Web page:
Now that Windows 8 has reached its RTM (Release to Manufacturing) milestone, the inevitable question presents itself: just how well is the operating system going to perform on the open market?
One of the biggest potential hindrances to Windows 8 becoming a massive hit is the Windows franchise itself. Back in 2009, there was a good deal of pent-up demand for a new Windows operating system: by that point, Windows XP had been on the market for nearly a decade, and Windows Vista had met with fierce criticism from some quarters. Windows 7 turned out to be a hit, selling millions of copies and flooding Microsoft’s Windows division with revenue.
Thus the problem facing Microsoft: How to convince Windows users to rush out and buy an upgrade of a perfectly good (and relatively new, at least by Windows standards) operating system? Compounding the issue is the new Windows 8 design, with a Start screen that discards the traditional desktop interface in favor of a bunch of colorful tiles linked to applications. That revamp is supposed to make Windows 8 more touch-screen friendly, and thus optimized for tablet use; but it could turn off consumers who don’t like change, not to mention businesses that shudder at the idea of retraining their workers in new ways of doing things.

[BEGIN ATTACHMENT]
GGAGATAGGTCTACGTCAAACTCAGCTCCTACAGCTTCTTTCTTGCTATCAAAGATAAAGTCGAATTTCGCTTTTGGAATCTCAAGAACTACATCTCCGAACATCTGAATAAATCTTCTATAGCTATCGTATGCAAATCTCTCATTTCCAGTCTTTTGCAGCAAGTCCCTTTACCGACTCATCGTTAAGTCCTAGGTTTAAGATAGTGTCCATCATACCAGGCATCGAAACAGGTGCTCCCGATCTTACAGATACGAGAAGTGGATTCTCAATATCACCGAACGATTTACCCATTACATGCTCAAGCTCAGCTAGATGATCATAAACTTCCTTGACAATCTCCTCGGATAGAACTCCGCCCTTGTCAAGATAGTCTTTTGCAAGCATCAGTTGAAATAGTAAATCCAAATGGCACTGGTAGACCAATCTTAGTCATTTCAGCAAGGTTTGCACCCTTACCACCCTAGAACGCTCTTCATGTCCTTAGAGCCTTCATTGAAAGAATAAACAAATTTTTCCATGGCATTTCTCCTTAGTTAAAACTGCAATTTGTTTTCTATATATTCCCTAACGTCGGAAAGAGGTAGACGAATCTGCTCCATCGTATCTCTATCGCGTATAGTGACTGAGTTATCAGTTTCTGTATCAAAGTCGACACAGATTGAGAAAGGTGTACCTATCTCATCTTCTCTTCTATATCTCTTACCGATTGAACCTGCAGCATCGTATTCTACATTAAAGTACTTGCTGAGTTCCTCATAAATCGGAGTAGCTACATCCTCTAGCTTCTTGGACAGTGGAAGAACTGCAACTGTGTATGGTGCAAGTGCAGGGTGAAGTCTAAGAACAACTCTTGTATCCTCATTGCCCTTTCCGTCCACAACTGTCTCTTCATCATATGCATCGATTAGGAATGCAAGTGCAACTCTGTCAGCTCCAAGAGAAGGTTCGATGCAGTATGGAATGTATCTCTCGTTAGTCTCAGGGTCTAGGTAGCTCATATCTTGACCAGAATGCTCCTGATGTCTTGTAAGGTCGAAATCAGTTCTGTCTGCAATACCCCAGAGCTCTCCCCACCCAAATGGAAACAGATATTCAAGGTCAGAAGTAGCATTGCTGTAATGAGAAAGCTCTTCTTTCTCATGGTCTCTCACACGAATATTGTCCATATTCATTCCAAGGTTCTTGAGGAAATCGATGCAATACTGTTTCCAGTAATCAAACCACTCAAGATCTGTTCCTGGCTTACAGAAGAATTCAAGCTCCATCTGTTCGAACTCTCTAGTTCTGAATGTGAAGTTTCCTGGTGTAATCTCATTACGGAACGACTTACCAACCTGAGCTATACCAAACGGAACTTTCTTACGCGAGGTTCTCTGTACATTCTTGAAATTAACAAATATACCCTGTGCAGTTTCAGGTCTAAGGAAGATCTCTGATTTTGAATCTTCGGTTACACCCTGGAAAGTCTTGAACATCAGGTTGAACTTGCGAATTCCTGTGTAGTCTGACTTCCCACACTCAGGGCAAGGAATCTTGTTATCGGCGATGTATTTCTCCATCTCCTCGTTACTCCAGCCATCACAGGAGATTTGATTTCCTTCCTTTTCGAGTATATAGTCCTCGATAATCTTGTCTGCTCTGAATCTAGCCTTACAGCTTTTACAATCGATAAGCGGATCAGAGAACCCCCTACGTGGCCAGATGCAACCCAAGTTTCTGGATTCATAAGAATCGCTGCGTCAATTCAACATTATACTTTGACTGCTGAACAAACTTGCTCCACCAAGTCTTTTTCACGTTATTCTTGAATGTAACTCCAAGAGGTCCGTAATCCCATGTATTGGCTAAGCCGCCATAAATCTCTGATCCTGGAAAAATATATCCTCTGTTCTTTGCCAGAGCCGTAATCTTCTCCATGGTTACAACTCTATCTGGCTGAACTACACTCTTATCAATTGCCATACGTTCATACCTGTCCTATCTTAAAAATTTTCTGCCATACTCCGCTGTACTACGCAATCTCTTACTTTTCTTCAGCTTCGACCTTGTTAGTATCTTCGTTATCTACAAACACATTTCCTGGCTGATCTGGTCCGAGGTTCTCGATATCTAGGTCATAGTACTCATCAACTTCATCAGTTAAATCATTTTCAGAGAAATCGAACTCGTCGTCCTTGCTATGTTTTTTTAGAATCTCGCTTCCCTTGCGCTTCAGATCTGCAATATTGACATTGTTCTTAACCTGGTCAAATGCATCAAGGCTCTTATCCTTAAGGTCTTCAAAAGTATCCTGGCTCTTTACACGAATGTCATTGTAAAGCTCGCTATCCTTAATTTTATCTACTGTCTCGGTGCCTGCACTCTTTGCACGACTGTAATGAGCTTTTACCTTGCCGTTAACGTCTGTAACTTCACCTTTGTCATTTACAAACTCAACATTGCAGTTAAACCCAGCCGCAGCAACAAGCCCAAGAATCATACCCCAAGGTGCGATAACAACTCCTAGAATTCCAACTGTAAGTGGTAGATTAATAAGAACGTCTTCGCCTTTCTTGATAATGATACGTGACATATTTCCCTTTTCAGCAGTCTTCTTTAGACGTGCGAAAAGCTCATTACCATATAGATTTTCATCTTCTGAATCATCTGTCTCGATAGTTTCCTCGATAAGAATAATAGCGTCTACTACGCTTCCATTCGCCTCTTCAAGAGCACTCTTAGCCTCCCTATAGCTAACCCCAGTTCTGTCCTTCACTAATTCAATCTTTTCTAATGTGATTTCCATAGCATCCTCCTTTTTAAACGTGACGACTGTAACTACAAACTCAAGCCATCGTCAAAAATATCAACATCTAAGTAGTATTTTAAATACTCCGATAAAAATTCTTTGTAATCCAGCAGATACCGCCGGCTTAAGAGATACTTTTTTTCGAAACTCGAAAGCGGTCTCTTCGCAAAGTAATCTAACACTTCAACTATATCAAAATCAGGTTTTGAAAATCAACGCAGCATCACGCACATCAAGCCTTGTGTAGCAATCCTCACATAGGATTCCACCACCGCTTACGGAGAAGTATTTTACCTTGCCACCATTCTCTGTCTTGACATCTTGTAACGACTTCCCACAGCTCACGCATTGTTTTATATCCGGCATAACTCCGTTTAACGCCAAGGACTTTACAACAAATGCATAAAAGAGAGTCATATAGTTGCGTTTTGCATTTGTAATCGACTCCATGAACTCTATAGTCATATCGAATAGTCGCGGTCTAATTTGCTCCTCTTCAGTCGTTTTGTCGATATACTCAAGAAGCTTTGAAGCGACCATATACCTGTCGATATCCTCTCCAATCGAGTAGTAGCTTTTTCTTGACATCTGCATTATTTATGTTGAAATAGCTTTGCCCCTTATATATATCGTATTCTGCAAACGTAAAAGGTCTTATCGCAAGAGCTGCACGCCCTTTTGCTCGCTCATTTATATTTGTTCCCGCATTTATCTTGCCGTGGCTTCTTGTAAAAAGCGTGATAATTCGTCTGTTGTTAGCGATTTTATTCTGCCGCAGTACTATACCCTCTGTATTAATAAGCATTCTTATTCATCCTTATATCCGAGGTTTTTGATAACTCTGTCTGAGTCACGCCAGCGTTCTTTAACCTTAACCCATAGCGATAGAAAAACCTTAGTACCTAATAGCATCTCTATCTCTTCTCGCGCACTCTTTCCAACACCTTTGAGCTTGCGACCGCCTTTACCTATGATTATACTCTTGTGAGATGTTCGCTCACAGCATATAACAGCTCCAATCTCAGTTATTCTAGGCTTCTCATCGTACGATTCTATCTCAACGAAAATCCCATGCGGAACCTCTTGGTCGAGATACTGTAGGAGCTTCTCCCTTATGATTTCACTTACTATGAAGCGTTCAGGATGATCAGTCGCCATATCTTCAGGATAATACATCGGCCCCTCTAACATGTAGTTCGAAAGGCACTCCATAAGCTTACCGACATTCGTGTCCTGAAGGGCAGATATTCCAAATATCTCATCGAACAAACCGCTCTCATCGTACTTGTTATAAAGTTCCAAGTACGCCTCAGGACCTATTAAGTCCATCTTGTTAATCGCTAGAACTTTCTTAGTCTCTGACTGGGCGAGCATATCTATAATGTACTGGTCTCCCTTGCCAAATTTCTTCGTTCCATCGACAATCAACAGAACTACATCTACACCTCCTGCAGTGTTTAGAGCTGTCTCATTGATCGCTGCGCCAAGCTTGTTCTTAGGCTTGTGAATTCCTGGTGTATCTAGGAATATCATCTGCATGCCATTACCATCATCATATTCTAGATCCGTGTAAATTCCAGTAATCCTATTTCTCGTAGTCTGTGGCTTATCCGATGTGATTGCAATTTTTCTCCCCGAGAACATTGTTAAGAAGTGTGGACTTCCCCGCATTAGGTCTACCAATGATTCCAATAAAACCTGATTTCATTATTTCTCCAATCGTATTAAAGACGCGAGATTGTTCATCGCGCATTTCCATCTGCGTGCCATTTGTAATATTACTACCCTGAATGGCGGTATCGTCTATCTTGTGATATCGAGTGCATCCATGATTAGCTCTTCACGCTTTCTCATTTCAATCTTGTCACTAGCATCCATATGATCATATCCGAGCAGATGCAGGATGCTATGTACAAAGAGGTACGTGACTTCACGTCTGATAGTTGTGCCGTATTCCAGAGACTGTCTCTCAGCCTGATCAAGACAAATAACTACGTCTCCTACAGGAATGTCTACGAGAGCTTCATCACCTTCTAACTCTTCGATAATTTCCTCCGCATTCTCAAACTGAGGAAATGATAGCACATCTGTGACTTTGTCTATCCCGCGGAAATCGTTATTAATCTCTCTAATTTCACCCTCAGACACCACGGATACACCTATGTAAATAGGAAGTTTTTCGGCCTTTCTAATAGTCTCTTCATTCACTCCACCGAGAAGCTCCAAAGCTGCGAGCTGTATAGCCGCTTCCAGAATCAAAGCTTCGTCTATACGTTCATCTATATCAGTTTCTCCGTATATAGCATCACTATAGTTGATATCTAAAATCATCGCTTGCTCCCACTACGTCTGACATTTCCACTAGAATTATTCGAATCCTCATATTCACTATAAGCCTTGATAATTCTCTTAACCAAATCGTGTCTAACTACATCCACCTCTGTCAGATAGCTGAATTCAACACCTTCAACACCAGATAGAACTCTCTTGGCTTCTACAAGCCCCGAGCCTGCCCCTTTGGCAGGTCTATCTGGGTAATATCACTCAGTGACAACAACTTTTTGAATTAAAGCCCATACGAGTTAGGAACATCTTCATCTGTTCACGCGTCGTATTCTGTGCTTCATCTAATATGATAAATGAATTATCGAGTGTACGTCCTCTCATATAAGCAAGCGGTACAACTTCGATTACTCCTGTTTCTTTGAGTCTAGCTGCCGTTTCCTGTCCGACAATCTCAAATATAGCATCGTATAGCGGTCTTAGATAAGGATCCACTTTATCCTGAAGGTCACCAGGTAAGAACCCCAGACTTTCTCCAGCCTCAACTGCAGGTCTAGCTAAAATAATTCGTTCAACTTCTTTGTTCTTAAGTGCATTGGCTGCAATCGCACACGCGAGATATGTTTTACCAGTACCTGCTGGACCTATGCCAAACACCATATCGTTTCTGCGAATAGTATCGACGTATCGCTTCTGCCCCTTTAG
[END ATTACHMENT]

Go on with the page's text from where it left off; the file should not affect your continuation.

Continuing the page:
Indeed, Microsoft seems to have pinned its hopes on Windows 8 as primarily a tablet operating system, perhaps betting that will help push back against Apple and Google in the mobile space while Windows maintains its market-lock on traditional operating systems.
The company recently unveiled Surface, a Windows 8 tablet with a cover that doubles as a keyboard. Built in-house (much to the ire of some of Microsoft’s longtime manufacturing partners), the device could retail for as little as $199, at least if you buy into the highly questionable rumors floating around. Given Windows 8’s feature set, a well-made device at that price could offer serious trouble to Amazon’s Kindle Fire, Google’s Nexus 7, and even Apple’s iPad.
But if Surface and the other Windows 8 tablets fail to make an impact on the market, then Microsoft will have lost a major chance at seizing the new paradigm, which is centered on mobility and the cloud. Meanwhile, that same paradigm shift is drifting the center of peoples’ computing lives from desktops and laptops to smartphones and tablets—which puts Windows’ traditional center of strength at long-term risk.
And despite Microsoft’s recent forays into the cloud (notably with products such as Office 365 and Azure), Windows still represents one of the company’s chief revenue pillars. If that starts to crumble, there will be very serious repercussions in the hallways of Redmond.
Microsoft seems to realize the stakes. In October 2010, Microsoft CEO Steve Ballmer told the audience at the Gartner Symposium in Orlando, Fla. that the next version of Windows represented the company’s riskiest product bet. Watch for Microsoft to try to tip the odds in its favor with an enormous marketing budget, along with full shelves of new, shiny Windows 8 devices.